A) Alignment of PDZ domains from human Dlg1 as well as PDZ2 from human Dlg2-4 and Dlg1 from Sus scrofa (Ss), Rattus norvegicus (Rn), Mus musculus (Mm), Xenopus tropicalis (Xt), Anolis carolinensis (Ac), Danio rerio (Dr), Tetraodon nigroviridis (Tn), and Drosophila melanogaster (Dm). Only a partial sequence was available for Tn, thus residue numbers are not listed. The alignment was generated manually through analysis of conserved residues. Solvent accessible surface area for each residue in the Dlg1 PDZ2-APC complex is indicated above the alignment as is secondary structure. Residues numbers above the alignment are for human Dlg1 PDZ2. Red asterisks indicate the two sites commonly used to classify PDZ domains. Dlg1 PDZ2 residues that contact APC are indicated. Residues invariant across all PDZ domains are colored green. Residues invariant across all Dlg1 PDZ domains are colored yellow. Residues invariant across all Dlg1 PDZ2 domains except Drosophila are colored orange. B) Alignment of APC C-terminal 21 amino acids for species aligned in A. The alignment was generated manually through analysis of conserved residues. Residues invariant across all species except Drosophila are colored purple. Solvent accessible surface area, secondary structure, and residues that contact Dlg1 PDZ2 are indicated. C) Structure of the Dlg1 PDZ2-APC complex with Dlg1 PDZ2 shown in spherical format and the APC peptide shown in stick format. Invariance is colored according to the alignments in A and B. The ribbon model shown in inset is in the same orientation as the adjacent spherical model. The two spherical models are related by a 180° rotation about the y-axis.

https://doi.org/10.1371/journal.pone.0050097.g002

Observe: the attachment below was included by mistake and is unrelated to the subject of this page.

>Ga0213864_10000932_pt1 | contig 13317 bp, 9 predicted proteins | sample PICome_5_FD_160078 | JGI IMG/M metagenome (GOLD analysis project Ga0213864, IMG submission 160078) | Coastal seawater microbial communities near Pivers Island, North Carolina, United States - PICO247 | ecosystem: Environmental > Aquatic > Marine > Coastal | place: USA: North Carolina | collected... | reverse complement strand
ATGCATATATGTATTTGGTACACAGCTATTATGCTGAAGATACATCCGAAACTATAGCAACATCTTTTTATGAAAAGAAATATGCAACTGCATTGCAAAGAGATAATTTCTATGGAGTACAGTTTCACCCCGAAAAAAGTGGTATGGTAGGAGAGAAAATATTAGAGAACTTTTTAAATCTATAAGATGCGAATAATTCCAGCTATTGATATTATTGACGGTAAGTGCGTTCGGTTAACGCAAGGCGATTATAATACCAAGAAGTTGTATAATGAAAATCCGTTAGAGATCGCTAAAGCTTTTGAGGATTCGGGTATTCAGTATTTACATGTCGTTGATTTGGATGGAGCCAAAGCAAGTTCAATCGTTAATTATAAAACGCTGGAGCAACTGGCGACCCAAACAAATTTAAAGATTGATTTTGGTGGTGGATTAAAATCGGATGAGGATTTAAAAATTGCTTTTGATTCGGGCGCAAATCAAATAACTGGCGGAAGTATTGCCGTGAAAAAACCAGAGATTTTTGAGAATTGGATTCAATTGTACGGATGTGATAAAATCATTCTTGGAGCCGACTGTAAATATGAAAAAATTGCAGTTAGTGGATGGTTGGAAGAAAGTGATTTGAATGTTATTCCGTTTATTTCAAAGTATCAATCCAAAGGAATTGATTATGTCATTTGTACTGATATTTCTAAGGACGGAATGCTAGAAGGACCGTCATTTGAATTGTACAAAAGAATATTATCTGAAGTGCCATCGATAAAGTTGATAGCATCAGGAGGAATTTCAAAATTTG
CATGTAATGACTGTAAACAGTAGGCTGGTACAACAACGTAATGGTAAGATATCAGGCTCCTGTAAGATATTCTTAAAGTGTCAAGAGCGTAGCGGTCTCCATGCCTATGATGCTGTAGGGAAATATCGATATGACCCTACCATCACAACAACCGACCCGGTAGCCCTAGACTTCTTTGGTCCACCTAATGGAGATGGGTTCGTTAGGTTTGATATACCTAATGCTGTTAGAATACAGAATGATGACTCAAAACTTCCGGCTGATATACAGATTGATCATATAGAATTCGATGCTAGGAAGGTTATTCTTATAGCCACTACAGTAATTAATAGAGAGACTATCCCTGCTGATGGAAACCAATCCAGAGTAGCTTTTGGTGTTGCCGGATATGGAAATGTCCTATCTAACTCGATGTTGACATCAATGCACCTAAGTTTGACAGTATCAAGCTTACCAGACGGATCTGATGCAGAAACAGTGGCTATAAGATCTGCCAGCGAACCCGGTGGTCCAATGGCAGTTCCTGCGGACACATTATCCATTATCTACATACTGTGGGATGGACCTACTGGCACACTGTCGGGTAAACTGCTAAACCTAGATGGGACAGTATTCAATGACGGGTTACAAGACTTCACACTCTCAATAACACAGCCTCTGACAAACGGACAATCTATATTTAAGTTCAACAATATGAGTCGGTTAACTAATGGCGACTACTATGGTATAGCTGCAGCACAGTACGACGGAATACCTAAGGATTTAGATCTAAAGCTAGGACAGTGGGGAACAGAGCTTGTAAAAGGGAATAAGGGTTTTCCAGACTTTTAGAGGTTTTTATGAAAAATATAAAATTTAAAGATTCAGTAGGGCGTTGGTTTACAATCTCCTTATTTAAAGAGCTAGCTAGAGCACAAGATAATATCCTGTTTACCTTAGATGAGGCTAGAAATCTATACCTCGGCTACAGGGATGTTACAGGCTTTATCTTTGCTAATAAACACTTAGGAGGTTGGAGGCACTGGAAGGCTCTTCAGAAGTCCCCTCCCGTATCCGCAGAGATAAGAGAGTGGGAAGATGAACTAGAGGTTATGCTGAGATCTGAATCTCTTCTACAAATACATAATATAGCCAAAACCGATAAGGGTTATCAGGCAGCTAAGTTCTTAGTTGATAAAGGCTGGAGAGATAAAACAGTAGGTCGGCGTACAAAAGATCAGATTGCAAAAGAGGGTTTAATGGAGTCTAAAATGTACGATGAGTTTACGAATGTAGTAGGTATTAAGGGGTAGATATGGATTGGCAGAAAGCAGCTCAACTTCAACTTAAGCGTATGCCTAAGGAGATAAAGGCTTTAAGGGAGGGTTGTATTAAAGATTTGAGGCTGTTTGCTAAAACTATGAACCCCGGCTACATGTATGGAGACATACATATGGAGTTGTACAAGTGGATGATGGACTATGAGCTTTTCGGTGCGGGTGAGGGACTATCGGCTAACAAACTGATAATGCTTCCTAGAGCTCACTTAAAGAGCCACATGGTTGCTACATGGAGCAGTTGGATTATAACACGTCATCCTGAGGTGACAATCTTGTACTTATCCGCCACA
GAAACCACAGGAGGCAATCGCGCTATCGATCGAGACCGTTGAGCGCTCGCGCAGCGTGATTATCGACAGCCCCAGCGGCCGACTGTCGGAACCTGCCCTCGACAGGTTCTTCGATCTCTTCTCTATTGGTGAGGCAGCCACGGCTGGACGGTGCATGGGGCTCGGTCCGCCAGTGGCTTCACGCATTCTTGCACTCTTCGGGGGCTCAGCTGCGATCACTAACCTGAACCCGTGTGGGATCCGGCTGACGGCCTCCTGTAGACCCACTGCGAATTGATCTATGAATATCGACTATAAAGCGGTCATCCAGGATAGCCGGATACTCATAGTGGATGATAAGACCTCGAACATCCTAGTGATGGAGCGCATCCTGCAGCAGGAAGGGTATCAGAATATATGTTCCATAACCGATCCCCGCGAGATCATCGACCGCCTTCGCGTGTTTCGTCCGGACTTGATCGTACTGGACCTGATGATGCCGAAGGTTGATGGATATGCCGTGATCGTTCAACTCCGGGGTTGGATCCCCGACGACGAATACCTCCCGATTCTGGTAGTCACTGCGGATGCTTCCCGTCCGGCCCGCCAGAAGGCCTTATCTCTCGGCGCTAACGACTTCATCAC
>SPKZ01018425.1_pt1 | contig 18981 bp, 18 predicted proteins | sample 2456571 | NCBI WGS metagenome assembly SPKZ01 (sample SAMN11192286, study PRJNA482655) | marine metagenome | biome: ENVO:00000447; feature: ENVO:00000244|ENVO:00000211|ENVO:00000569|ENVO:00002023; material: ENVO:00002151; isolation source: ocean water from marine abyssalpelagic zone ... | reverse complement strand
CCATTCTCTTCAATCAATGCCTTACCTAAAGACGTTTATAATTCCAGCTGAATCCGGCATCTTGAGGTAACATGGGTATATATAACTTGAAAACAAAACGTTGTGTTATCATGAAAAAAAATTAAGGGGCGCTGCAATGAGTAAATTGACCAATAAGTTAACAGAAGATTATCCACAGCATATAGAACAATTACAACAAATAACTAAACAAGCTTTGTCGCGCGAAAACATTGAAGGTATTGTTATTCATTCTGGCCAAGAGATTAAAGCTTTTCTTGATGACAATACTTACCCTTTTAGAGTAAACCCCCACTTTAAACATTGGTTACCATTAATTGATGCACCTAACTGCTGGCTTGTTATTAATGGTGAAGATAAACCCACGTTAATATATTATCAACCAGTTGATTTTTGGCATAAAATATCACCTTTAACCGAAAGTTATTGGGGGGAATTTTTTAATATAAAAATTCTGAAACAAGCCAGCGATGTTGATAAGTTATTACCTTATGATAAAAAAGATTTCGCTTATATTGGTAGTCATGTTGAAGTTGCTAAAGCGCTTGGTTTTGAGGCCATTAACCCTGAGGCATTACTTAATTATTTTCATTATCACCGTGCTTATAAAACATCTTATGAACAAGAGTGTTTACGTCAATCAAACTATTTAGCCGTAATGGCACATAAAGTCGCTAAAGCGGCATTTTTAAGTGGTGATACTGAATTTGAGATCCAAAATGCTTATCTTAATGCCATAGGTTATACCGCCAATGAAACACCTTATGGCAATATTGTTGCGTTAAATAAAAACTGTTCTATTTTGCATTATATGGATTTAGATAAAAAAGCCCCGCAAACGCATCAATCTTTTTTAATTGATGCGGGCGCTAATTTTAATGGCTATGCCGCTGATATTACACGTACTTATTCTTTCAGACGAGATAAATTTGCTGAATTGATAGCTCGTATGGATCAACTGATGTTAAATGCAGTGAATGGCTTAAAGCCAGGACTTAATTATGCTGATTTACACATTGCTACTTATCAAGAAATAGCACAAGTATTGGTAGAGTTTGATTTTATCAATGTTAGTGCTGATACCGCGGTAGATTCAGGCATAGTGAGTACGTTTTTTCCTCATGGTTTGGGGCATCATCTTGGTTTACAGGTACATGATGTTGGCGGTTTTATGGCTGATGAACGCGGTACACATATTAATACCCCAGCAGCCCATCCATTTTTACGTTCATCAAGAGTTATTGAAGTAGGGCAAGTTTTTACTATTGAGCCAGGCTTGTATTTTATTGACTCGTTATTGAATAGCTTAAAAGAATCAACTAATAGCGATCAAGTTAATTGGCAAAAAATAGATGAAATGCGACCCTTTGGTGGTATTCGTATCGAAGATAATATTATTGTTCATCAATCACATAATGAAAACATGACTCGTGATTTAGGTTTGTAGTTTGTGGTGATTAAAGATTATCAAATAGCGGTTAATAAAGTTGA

The Dlg1 PDZ2-APC Binding Determinants

The APC C-terminal peptide lies in the PDZ type I-specific furrow defined by βB and αB. The APC peptide forms a β-strand that makes a canonical hydrogen bond network with the anti-parallel βB strand (Figure 3A–C). The ultimate three APC residues: TSV, conform to the type I PDZ peptide motif: S/T-X-φ, and make standard contacts in the furrow. Specifically, the APC V2843 carboxylate group makes hydrogen bonds with the backbone amides of L329, G330, and F331 (Figure 3A,B). The APC V2843 side chain packs in the hydrophobic core of the furrow, making van der Waals contacts with L329, F331, and L391. The APC T2841 side chain hydroxyl makes a hydrogen bond to the H384 ring Nε while the T2841 Cβ and Cγ atoms make van der Waals contacts with I333 and V388 respectively (Figure 3C). While the ultimate APC residues conform to standard type-I PDZ interactions, the penultimate three APC residues: YLV, also engage the Dlg1 PDZ2 peptide binding furrow and make specific contacts with Dlg1. V2840 contributes to the anti-parallel β-strand interaction while the backbone spanning APC Y2838 and L2839 is stabilized by a hydrogen bonding network with the Dlg1 N339 carboxamide group (Figure 3C). APC L2839 and V2840 also make van der Waals contacts with Dlg1 residues H384 and A334 respectively. Collectively, Dlg1 PDZ2 and the APC peptide bury 744 Å2 of solvent accessible surface area.

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Figure 3. The Dlg1 PDZ2 domain binds core, conserved determinants in the APC C-terminus.